Laura K
user 13667951
Madison, WI
Post #: 23
I did it - I just bought my first DSLR and now I really need to know if there's a difference between the $50 "professional" camera shop memory card vs. the $22 Target memory card. Both are 8g and "class 10." I'm wondering if it's like using a better film (deeper, richer colors and quality). But, my skepticism says it's all in the packaging and not the product. I really wasn't expecting to spend $50+ on the card. Anyone?? Thanks!
Brian S
briangs
Madison, WI
Post #: 213
I doubt the professional camera shop memory card is worth the extra money. Class4 have been fine for me but I use point and shoots mostly. There is Class discussion at the bottom of this page and they recommend class 4 or 6 for most people except pro's.
http://www.whatdigita...­

Best Buy has highly rated 8gb and 16gb class 10 cards starting at $12.99 (starting with the Polaroid, not the first two Transcends):
http://www.bestbuy.co...­
Alfredo
user 4392954
Madison, WI
Post #: 52
Hi, keep in mind that all memory cards save your pictures with ones and zeroes - digital.
So, all being equal the 1s and the 0s will always give you the same image.
There is a difference though; Speed, the faster the better like in horse racing.

Is the memory card that your camera takes a SD card (a small card) or a CF card (bigger card)?
I could recommend one if you answer this question.

Don't pay $50 for an 8gb memory card.

My Canon Camera takes CF cards and I always buy the ones with a high UDMA number (this one measurement of the speed - If you want to make a video then a card with a very high UDMA will work better) and between 16gb and 32gb - I have a few of this: http://www.amazon.com...­

This card cost $44 and is a 32gb - I set my camera to shoot in RAW so 32gb works for me.

Alfredo
Laura K
user 13667951
Madison, WI
Post #: 24
Thanks for your responses guys!

Alfredo - my camera takes an SD card.
Alfredo
user 4392954
Madison, WI
Post #: 53
There are many good companies that make memory cards.
My personal preference is with Transcend. I have many and haven't had any problems.

I would recommend this one: http://www.amazon.com...­
it has the latest technology and it is priced just right.
You could buy two of this and it would be half of the $50 you thought you would have to pay.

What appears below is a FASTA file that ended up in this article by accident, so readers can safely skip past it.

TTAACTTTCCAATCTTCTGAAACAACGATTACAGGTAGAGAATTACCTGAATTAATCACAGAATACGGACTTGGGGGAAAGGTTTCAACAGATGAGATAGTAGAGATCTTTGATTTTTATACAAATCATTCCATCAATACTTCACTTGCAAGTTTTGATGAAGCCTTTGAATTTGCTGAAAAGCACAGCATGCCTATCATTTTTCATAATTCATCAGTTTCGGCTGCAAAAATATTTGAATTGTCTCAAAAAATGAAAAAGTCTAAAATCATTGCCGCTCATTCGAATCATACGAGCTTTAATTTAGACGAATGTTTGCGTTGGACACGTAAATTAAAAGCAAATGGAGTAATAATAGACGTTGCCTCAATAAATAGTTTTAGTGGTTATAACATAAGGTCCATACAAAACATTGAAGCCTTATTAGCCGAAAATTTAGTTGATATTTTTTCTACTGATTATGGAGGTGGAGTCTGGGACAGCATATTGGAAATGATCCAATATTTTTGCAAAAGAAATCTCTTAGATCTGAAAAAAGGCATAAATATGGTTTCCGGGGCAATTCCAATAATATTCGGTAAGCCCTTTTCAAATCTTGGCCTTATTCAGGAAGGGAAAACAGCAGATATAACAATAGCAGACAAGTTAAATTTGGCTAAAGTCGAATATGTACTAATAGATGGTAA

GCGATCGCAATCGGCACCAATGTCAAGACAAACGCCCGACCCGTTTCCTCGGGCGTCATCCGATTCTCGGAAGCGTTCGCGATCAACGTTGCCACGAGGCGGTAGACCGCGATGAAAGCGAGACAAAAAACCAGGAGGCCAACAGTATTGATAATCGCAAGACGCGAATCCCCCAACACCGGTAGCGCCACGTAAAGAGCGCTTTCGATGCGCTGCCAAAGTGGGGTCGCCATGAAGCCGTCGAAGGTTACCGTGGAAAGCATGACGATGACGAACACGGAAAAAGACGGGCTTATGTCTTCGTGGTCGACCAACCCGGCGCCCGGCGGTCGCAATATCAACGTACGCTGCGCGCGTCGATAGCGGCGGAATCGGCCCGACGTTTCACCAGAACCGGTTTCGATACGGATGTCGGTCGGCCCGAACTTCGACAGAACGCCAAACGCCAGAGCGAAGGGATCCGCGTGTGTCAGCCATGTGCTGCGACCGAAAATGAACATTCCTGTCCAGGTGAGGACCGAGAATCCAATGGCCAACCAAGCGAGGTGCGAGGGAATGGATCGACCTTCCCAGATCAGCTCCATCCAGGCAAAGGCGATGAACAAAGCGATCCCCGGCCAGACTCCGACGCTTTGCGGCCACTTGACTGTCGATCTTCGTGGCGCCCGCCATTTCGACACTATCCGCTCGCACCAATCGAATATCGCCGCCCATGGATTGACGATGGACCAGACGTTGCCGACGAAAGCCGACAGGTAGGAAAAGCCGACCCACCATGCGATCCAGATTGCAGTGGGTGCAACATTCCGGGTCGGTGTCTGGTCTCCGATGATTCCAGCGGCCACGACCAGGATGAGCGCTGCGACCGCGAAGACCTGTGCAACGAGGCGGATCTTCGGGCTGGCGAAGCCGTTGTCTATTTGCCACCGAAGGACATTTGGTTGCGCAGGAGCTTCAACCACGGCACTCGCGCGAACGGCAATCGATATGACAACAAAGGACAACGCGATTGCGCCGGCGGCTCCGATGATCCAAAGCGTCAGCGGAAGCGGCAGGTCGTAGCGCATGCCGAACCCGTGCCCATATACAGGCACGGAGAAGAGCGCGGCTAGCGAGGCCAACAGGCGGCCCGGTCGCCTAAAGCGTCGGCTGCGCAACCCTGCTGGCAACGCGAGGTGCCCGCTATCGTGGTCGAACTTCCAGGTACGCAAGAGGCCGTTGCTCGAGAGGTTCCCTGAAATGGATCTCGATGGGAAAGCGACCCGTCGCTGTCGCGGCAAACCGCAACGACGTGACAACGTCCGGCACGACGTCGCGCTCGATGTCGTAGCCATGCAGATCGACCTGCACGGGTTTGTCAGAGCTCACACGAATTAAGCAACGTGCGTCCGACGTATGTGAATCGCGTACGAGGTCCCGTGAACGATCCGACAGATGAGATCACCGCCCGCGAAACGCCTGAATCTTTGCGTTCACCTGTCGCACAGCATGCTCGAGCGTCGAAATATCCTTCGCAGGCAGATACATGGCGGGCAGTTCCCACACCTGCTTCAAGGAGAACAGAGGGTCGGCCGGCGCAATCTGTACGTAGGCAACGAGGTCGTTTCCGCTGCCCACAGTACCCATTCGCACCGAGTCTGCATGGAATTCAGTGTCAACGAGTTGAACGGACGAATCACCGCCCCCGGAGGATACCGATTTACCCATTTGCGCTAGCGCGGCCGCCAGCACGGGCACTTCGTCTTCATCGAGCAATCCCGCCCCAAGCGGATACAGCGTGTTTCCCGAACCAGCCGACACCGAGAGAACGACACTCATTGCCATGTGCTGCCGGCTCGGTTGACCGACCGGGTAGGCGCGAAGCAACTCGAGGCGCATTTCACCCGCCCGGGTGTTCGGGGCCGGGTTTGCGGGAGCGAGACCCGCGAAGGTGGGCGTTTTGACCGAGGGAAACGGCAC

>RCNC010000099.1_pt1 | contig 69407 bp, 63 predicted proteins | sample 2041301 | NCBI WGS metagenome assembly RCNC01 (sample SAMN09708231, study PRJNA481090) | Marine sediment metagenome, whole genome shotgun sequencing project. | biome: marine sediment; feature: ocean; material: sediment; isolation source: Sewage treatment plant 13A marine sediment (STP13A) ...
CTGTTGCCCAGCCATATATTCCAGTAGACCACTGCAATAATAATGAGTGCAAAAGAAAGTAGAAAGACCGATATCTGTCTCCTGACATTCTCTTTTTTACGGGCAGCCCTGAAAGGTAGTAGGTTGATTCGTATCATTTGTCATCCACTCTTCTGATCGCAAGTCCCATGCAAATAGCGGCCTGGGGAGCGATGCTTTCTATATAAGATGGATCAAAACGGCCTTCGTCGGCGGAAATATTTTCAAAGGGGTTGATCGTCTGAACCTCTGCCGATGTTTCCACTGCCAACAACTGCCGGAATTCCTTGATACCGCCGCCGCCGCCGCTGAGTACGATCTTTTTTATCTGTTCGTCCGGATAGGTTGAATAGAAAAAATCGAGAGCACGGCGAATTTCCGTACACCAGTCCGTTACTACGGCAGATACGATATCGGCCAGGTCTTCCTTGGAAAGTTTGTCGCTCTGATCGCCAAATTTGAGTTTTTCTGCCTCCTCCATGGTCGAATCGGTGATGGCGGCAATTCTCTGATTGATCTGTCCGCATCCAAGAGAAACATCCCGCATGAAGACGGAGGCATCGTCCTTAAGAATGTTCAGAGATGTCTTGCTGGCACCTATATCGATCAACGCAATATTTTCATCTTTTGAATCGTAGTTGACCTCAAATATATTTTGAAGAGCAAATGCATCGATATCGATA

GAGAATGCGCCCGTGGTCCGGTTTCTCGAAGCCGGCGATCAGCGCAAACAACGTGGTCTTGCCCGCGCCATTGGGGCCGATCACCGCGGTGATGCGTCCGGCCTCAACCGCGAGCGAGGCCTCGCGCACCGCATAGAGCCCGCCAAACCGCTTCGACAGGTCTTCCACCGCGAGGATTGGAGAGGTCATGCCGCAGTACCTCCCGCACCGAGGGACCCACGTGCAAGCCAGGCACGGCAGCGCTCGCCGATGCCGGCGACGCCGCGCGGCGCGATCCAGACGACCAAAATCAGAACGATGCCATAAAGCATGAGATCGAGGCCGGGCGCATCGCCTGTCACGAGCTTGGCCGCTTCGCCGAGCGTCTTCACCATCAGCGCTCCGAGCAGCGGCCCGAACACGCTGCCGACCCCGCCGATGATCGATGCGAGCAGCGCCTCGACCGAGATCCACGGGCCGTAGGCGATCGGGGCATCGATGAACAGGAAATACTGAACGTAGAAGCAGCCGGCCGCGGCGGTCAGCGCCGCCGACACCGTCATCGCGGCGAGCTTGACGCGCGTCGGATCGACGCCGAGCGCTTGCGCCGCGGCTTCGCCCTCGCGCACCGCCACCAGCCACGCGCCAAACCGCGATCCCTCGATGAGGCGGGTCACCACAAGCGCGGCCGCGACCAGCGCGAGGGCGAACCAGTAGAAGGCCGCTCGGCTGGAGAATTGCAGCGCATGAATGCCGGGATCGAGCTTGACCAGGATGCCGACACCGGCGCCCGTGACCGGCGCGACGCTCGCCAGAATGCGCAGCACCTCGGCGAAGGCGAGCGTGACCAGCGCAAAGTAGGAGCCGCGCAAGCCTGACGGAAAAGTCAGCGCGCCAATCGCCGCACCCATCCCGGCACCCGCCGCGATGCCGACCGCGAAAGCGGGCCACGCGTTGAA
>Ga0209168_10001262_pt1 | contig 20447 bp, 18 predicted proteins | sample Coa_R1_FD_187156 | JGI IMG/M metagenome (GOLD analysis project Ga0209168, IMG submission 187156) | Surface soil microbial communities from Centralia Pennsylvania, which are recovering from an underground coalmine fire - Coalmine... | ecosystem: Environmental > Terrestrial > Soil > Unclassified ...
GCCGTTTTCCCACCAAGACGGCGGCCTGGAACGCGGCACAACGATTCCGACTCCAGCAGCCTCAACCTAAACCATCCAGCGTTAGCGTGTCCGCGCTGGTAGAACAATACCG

Cheers
Alfredo
Laura K
user 13667951
Madison, WI
Post #: 25
Thanks, Alfredo! I really appreciate the help!!
Marlene J.
marlenejo
San Diego, CA
Post #: 255
Just be sure to reformat each time to keep them in good working order. And clear your cards promptly to reduce the likelihood of image loss if the card malfunctions.
Greg
user 24541252
Horicon, WI
Post #: 10
Hi Laura, the cards have a speed rating, how many MB a second that will it will transfer data to & from the card. Personally, I would not go below 16GB for space, if you begin shooting in RAW for better quality & ability to edit photos or shoot any video, you will really appreciate the increased size. The speed rating can between 10MB a second to 90 MB/s. You definitely do not need 90MB, but I have come to appreciate staying at least at 30 MB/s. Having a newer camera you will notice a little a difference if you ever do any fast shooting or video as well as when you are pulling the photos & video off of the card. If the card that you purchase is an (SDXC) card, you may have to upgrade your reader, although my previous & current laptops are able to read the SDXC cards. Here is a link to Wikapedia for more information, but the SDXC allows for larger capacity http://en.wikipedia.org/wiki/Secure_Digital#SDXC­ & is becoming more common.

The link has information on speed information & mentioned that "Class 10 for Full HD video recording and consecutive recording of HD stills" & "UHS Speed Class 1 for real-time broadcasts and large HD video files" I haven't used my 60D for video much; my girlfriends daughter used it for a class project, but I have a 64GB (SDXC) cards & she had no space or speed issues, but I paid close to $50 for it.

I hope this is helpful/
Brian S
briangs
Madison, WI
Post #: 219
Just be sure to reformat each time to keep them in good working order. And clear your cards promptly to reduce the likelihood of image loss if the card malfunctions.
Marlene, I question the need to reformat each time. That sounds like a lot of work. I reformat a card about 2 or 3 times per year and everything seems fine.
Also, in the seven years I've been using digital cameras I've never lost images due to a card malfunction so I think that would be a very rare problem. I know you are a good photographer but you sound too paranoid about memory cards.
Beth
user 4450144
Madison, WI
Post #: 26
if you have questions, i would highly recommend that you talk to the boys at the camera company and let them explain things in easy to understand camera talk when it comes to the memory cards....AND marlene is right with reformatting. i reformat every time my photos come off of my camera and this is based on what i was told when my photos got SCREWED up just once from not reformatting often enough. since then i have never had a problem. reformatting takes 3 seconds vs the one second it takes to "delete all." i don't want to sound harsh, but i also don't anyone to ever lose any photos like i did just because of not reformatting.
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